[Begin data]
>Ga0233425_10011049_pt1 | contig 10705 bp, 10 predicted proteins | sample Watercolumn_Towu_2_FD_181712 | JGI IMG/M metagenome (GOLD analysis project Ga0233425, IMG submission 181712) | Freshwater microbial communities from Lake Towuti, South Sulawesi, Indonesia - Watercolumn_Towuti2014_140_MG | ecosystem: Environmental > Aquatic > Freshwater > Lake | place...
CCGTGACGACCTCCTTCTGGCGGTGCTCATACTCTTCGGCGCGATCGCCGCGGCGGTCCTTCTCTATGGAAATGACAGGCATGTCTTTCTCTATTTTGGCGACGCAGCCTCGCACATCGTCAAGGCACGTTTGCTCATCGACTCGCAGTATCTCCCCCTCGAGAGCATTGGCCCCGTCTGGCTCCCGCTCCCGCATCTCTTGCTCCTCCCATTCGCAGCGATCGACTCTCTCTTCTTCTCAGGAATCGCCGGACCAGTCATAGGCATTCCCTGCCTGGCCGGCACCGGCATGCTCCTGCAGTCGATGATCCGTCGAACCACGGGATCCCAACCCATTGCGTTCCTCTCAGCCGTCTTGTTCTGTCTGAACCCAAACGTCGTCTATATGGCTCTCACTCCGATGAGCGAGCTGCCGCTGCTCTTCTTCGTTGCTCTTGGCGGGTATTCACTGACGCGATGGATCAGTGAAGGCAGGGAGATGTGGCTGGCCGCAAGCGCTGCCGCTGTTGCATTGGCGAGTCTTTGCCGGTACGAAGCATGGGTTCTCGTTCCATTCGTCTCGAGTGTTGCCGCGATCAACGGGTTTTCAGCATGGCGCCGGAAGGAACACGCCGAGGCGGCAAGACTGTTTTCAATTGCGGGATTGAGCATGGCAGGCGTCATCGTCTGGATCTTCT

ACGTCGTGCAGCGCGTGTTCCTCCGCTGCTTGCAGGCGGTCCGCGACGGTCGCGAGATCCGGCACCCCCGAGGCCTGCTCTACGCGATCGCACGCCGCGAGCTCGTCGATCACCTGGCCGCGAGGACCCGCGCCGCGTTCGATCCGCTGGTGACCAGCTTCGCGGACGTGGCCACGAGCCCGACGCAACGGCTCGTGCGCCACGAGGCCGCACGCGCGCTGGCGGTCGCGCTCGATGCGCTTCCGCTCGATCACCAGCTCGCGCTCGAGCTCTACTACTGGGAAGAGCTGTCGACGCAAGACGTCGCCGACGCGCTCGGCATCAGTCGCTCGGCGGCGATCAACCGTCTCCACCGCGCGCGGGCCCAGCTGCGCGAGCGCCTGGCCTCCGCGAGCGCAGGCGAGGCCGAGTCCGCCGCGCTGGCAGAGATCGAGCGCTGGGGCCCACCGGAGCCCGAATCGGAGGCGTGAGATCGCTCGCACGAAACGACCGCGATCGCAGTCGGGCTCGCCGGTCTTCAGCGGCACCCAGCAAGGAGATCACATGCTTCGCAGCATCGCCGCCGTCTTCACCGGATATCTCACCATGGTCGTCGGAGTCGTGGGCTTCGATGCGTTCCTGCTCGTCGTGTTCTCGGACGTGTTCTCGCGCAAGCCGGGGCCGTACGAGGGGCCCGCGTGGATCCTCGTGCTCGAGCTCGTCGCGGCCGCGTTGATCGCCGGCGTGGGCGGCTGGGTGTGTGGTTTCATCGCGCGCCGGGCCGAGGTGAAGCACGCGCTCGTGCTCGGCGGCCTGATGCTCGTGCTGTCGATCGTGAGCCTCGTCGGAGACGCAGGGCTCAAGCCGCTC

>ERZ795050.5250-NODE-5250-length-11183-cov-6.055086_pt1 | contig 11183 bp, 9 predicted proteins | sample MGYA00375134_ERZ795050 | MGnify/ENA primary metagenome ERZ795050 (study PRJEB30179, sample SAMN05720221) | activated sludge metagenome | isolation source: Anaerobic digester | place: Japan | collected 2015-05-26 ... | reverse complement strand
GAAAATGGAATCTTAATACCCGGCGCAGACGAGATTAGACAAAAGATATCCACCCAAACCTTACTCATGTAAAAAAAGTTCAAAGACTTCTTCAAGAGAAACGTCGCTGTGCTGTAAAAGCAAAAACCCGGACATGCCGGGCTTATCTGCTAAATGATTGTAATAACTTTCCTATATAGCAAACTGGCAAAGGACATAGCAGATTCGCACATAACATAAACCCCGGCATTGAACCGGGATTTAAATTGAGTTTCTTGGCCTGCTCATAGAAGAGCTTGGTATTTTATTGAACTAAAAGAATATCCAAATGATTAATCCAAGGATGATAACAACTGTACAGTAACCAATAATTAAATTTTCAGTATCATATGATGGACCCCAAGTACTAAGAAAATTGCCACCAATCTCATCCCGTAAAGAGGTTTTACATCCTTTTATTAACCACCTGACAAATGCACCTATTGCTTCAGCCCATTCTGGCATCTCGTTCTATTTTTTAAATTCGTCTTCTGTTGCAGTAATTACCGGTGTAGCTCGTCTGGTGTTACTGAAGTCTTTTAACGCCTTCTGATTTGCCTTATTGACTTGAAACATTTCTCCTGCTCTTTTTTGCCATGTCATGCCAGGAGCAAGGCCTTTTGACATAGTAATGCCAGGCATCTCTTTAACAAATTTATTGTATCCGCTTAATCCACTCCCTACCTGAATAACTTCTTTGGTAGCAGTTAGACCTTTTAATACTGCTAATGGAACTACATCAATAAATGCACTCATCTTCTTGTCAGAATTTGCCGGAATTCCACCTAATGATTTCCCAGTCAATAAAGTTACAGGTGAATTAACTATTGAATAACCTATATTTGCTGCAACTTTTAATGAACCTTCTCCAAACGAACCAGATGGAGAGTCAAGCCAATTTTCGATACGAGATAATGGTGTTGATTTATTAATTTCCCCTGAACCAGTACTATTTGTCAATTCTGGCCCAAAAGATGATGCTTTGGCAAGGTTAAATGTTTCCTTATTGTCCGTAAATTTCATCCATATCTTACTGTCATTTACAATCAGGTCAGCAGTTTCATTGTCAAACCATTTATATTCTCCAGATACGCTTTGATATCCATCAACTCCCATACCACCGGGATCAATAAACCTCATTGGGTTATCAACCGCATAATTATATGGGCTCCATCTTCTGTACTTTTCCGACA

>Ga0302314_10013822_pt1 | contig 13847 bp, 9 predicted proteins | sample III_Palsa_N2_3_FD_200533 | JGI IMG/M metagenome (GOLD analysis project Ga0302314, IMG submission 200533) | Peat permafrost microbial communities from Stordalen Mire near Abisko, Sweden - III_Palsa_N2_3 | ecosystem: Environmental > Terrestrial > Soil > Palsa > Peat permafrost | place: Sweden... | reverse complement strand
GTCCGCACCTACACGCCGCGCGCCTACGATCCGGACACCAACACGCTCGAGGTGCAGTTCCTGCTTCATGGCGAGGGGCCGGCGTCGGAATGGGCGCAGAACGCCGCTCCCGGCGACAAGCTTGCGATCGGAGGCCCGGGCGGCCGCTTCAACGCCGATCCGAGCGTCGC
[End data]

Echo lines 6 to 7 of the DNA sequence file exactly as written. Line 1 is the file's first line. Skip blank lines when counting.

>Ga0302314_10013822_pt1 | contig 13847 bp, 9 predicted proteins | sample III_Palsa_N2_3_FD_200533 | JGI IMG/M metagenome (GOLD analysis project Ga0302314, IMG submission 200533) | Peat permafrost microbial communities from Stordalen Mire near Abisko, Sweden - III_Palsa_N2_3 | ecosystem: Environmental > Terrestrial > Soil > Palsa > Peat permafrost | place: Sweden... | reverse complement strand
GTCCGCACCTACACGCCGCGCGCCTACGATCCGGACACCAACACGCTCGAGGTGCAGTTCCTGCTTCATGGCGAGGGGCCGGCGTCGGAATGGGCGCAGAACGCCGCTCCCGGCGACAAGCTTGCGATCGGAGGCCCGGGCGGCCGCTTCAACGCCGATCCGAGCGTCGC